- Open Access
Amino acid profile, physico-chemical properties and fatty acids composition of some fruit seed kernels after detoxification
Chemical and Biological Technologies in Agriculture volume 10, Article number: 37 (2023)
The use of food processing wastes and by-products, as well as the under-utilization of agricultural products, have recently received increased attention. Mango, apricot and peach are the three most significant fruits grown and processed in Egypt.
This work aimed to evaluate the amino acid composition, physio-chemical properties and fatty acids content of mango, apricot, and peach seed kernels after removal antinutritional components. According to the results, mango kernel flour contained all the essential amino acids with levels higher than those of the FAO/WHO reference protein. In addition, total essential amino acids were 28.88, 26.78 and 36.46 g/100 g protein for apricot, peach and mango kernel flours, respectively. The highest essential amino acids value was leucine, while the highest non-essential amino acids value was glutamic in all kernel protein. All kernel oils showed adequate values for acid and peroxide value. The main unsaturated fatty acids in all kernel oils were oleic and linoleic acids. Oleic acid contents ranged between 41.76% and 59.87%. On the other hand, linoleic acid contents varied between 5.25% and 26.61%.
Mango, apricot, and peach kernels are by-products that present a novel potential source of excellent protein and oil that might be used for food and other industrial applications after reduction of antinutritional matter. As a result, detoxified kernel flour might be used to enhance high-value food products with economical, high-quality sources of protein and oil.
Nowadays, most food byproducts are disposed of in landfills or burned. Both strategies result in the discharge of additional pollutants and the release of greenhouse gases (furans, dioxins, particles, etc.). However, a lot of these byproducts might be put to good use. For instance, food waste with a high protein content is used to make biomass and animal feed [1, 2]. However, using some byproducts to create inexpensive products could mean they contain valuable materials; therefore, doing so does not necessarily mean that these resources are being used effectively. Fruit stones are one example of a byproduct that includes a lot of protein . In the early phases of plant growth, proteins, lipids, and carbohydrates make up the plant food reserves. They are stored in these tissues. Most research on the utilization of fruit seed proteins concentrated on seeds from tropical and subtropical fruits grown in underdeveloped nations, like jack fruit or akee apple . Some fruit seed proteins are valued for their physicochemical features, potential in alternative medicine, and nutritional benefits [5, 6]. Other researchers have assessed the fruit seed's capacity to produce bioactive peptides .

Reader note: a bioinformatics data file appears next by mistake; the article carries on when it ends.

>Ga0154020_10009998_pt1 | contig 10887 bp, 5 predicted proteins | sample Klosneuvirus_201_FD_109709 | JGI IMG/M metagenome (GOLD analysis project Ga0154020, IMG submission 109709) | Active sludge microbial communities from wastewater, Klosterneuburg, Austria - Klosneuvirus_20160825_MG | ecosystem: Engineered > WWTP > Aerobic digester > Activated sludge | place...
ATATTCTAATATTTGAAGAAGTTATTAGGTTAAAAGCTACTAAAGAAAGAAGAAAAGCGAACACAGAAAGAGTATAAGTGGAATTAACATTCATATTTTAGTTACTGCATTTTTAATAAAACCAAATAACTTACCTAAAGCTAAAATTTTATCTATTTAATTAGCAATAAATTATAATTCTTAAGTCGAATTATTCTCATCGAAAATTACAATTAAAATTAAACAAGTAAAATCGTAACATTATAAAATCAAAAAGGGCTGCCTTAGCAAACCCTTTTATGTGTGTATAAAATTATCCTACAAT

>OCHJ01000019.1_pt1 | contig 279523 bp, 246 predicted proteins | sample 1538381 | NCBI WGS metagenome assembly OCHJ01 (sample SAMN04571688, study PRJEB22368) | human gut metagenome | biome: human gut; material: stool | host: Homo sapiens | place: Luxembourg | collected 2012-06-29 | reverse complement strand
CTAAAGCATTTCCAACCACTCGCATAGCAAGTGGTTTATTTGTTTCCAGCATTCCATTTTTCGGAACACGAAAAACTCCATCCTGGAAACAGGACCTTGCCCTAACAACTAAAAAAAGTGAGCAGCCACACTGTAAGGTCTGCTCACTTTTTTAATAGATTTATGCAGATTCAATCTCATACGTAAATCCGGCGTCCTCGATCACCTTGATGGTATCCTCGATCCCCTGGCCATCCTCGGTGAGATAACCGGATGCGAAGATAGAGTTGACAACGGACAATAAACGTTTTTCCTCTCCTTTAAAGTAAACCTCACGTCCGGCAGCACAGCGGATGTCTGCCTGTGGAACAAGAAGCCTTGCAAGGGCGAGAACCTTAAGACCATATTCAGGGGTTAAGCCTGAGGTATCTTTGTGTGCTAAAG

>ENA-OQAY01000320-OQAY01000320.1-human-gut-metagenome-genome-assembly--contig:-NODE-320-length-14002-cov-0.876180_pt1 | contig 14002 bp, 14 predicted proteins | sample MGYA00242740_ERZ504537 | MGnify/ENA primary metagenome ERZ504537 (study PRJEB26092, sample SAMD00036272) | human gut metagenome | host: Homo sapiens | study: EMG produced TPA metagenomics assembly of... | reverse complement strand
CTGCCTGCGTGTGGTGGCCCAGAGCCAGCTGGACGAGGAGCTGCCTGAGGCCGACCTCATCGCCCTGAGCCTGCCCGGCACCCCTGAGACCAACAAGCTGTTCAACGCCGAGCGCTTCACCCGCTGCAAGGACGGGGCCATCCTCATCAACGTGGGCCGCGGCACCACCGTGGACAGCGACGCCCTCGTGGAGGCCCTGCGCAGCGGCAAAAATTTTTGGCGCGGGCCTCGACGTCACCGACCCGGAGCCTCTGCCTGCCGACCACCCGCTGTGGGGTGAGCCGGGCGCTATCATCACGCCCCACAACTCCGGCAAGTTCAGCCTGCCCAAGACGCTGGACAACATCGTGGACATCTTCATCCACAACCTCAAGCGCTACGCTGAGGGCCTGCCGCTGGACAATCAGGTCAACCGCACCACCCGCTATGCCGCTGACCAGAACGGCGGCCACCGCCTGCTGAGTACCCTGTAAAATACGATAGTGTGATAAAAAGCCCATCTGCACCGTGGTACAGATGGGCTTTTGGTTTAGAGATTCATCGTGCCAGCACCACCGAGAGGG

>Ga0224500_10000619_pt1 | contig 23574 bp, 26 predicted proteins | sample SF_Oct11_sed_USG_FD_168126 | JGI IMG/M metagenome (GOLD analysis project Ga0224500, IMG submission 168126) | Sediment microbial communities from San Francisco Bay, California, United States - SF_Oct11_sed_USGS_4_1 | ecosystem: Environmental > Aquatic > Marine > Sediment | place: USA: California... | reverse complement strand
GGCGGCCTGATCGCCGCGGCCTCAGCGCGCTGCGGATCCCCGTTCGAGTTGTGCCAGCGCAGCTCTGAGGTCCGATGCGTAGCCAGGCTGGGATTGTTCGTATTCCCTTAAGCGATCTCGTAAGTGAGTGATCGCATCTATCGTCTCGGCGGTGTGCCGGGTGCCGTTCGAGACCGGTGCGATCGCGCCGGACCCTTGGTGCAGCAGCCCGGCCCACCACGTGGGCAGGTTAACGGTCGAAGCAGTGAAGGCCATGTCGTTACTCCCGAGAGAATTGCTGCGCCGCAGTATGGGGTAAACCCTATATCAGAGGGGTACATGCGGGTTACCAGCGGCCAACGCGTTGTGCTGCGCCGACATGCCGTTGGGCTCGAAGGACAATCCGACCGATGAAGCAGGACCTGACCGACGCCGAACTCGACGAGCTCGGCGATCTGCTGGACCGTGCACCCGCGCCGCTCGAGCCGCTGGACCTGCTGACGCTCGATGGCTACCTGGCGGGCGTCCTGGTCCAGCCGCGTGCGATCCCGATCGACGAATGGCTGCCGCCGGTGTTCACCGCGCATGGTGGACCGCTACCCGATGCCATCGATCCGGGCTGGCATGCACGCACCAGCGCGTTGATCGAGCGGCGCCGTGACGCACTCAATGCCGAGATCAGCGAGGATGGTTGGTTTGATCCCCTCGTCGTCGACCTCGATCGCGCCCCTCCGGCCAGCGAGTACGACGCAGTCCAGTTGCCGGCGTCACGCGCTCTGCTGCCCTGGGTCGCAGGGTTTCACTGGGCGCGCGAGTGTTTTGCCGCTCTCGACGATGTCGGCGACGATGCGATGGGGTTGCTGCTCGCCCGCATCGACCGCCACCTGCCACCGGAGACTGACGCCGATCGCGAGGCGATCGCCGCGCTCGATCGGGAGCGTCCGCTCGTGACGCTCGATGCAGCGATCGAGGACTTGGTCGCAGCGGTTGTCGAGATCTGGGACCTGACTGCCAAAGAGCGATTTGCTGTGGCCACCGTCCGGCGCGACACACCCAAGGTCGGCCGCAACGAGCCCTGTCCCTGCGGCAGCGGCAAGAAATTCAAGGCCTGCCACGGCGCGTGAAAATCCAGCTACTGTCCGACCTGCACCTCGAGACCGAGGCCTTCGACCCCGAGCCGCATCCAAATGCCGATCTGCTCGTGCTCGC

Prunus armeniaca L., also known as the apricot, is a significant temperate fruit that benefits humanity in all its parts. Different regions of the world commercially farm apricots. Due to their perishable nature, apricot fruits are utilized fresh and produce various value-added goods. The residual stone and kernel are thrown away after processing, which pollutes the environment .